First drive: Holden ZB Commodore VXR on home soil
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The future is here for Holden New Zealand with the official reveal of the all-new ZB Commodore line-up.
Holden is offering three body configurations, on sale now, priced from $45,990 ($4000 less than the entry model it replaces) for the LT liftback and topping off at $65,990 for the Calais V tourer, which has a higher ride height than the rest.
Revealed to the New Zealand media this week, the new generation ZB is a rebadged Opel Insignia, after production finished last year in Australia of the Commodore.
Holden New Zealand and GM Holden Australia are using products from General Motors’ global fleet to expand its line-up, with the ZB Commodore one of 24 all-new models to the be on sale by 2020. The 2018 Commodore line-up configuration includes liftbacks (replacing the sedan), sportswagon and a tourer.
Powertrains include a 2-litre turbo petrol and diesel front wheel drives; and a 3.6-litre, V6 petrol all-wheel-drive. The petrols are paired with nine-speed automatics and the diesel gets an eight-speed.
The 2-litre petrol has 191Kw of power and 350Nm of torque, going from 0-100km/h in 7.0seconds. The 3.6-litre produces 230kW of power and 370Nm of torque plus a state-of-the art AWD system.
“This new model, the fifth generation to wear the famous Commodore nomenclature, sets a new level for a world-class motoring experience,” said Holden NZ’s marketing general manager, Marnie Samphier.
“The brief to GM’s designers and engineers was simple: create a beautiful car that gives us major enhancements in fuel economy, safety, functionality and technology. They responded and the result is the most advanced Commodore.”
Canterbury | Christchurch
$177.39 p/w $709.56 p/m
Holden knew it had to win over the public with the new non-Aussie Commodore and appease the purist who feared the end was nigh when Holden announced no more rear-wheel-drive V8s.
So two hand-built Insignias arrived at the company’s Melbourne HQ two years ago before heading to the company’s proving ground at Lang Lang, southern Victoria.
There, the team of engineers set about transforming the European Insignia into an Aussie “true blue” product. It wiped away the delicate suspension that was ideal for smooth German roads, and instead calibrated the newly minted Commodore for tough Australia and NZ bitumen.
The team decided that although the yielding steering was okay for autobahns, it needed a more sporty feel to handle frequent bumps on our road surfaces, plus hills and windy country routes.
The new Commodores have been specked up with autonomous emergency braking, adaptive cruise control, lane departure warning, forward collision alert, blind side alert, rear cross traffic alert and advanced park assist. It also has next-generation adaptive LED matrix headlights plus 360-degree camera.
The new nine-speed transmission has had its shift timing and refinement polished. Inside, the seats, dash components, cabin surfaces and carpets are stylish and road noise levels have been reduced from the prototype we drove in Australia last year.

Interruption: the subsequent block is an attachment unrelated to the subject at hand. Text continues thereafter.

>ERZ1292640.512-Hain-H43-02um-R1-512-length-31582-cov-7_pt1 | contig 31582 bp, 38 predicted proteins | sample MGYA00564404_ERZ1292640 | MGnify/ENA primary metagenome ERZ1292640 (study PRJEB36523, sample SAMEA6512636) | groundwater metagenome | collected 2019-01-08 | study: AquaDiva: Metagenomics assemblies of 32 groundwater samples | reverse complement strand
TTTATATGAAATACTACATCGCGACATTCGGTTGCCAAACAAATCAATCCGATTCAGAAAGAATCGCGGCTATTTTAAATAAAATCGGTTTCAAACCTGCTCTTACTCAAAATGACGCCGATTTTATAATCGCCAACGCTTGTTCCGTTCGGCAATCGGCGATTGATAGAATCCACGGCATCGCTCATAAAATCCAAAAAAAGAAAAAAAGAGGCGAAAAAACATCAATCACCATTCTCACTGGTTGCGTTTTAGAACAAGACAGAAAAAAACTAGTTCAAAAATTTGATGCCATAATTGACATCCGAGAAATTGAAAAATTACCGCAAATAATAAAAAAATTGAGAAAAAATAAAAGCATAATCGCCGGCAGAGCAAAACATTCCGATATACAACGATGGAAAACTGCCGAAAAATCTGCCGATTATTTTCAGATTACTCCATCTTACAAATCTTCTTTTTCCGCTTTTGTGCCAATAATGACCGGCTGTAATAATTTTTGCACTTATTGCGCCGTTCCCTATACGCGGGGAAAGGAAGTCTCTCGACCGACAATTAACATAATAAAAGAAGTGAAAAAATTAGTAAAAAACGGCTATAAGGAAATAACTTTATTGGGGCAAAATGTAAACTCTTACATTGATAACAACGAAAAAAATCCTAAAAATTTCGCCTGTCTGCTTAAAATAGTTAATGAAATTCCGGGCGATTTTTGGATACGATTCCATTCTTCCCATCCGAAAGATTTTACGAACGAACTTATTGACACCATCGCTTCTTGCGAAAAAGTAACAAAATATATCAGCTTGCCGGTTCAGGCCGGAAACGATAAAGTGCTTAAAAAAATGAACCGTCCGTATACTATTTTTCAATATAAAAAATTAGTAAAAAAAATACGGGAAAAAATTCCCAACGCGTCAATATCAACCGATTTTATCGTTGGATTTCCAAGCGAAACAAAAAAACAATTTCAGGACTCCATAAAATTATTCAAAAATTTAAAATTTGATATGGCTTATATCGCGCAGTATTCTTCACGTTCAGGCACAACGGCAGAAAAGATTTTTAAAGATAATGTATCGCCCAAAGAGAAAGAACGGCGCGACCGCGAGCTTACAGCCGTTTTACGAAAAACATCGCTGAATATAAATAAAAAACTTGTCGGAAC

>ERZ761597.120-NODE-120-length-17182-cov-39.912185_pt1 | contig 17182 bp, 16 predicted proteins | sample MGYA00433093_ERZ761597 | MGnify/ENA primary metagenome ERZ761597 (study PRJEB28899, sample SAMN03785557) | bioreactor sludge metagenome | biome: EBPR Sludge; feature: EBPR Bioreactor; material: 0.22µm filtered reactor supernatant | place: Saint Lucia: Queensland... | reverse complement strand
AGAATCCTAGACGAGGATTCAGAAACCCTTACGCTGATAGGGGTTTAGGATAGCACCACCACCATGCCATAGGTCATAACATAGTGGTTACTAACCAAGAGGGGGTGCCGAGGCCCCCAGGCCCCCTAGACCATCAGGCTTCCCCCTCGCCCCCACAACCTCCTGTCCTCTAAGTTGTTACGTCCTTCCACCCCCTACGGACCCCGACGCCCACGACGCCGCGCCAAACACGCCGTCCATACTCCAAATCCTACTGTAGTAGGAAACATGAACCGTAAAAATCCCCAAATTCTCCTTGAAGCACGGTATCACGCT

It’s a good-looking vehicle inside and out, with a more refined appearance thanks to the curves of the liftback and detailed lights.
The Commodore gets all the safety features and infotainment system found in premium European brands, with Apple CarPlay connectivity.
The next-generation Commodore has had new dampers, calibrated suspension and more responsive steering, thanks to the Aussies.
Holden Australia lead development engineer for the Commodore programme, Dr David Johnson, was in New Zealand for the launch of the new model and provided insight into the work undertaken by the team in Melbourne.
“In New Zealand and Australia we like cars to feel more connected to the road and more engaging to drive, compared with European preferences. It’s all about road feel and steering,” he said.
“Our engineers developed an Australasian steering and suspension tune that works unique Holden hardware in the shape of struts and shocks to make sure the new Commodore feels as planted as ever.
“The adaptive Twinster AWD system gives Commodore traction to a level it’s never had before. In the wet, it sticks to the road like glue — and in the dry, it feels like it’s running on rails which is great for giving drivers confidence that when they turn the wheel, they know exactly where the car will go and what it will do.”
That work certainly paid off.
Driven tested the VXR 3.6-litre ahead of the media launch and the result is impressive, thanks to the handling and performance from this vehicle.
It’s a dynamic ride in sport mode, with the steering wheel firmer and gears held longer.
We drove to Outram outside of Dunedin and the superb George King Memorial Drive. It skirts past paddocks before dipping down sharply into a valley and looping back out.
The road is a test for any vehicle due to the sharp turns, narrow blind corners and steep incline and declines. But the durability of the AWD system, added with the V6 power, saw the VXR seamlessly manoeuvred at speed over the range, with impressive top-end power that meant there was more grunt if needed.
With the rural road barely used, it was safe to push the performance of the vehicle unlike our road test around Lang Lang last year. There, with a newly adjusted 80km/h speed limit, the ZB Commodore barely made a dent to the car’s performance.
Heading back to Dunedin, I swapped out of the VXR and into the base model 2-litre turbo diesel. Although it misses the interior top-spec packages such as heated and ventilated seats, it a solid performer with quiet engine noise and plenty of pep.
Holden says that it will evaluate it in the future as diesel sales for cars are on the decline, but it would be more than suitable as a fleet vehicle.
Holden Commodore VXR
Engine/gearbox: 3.6-litre, V6, nine speed auto
Pro: Handling superb, great looking
Con: Sloping roof in rear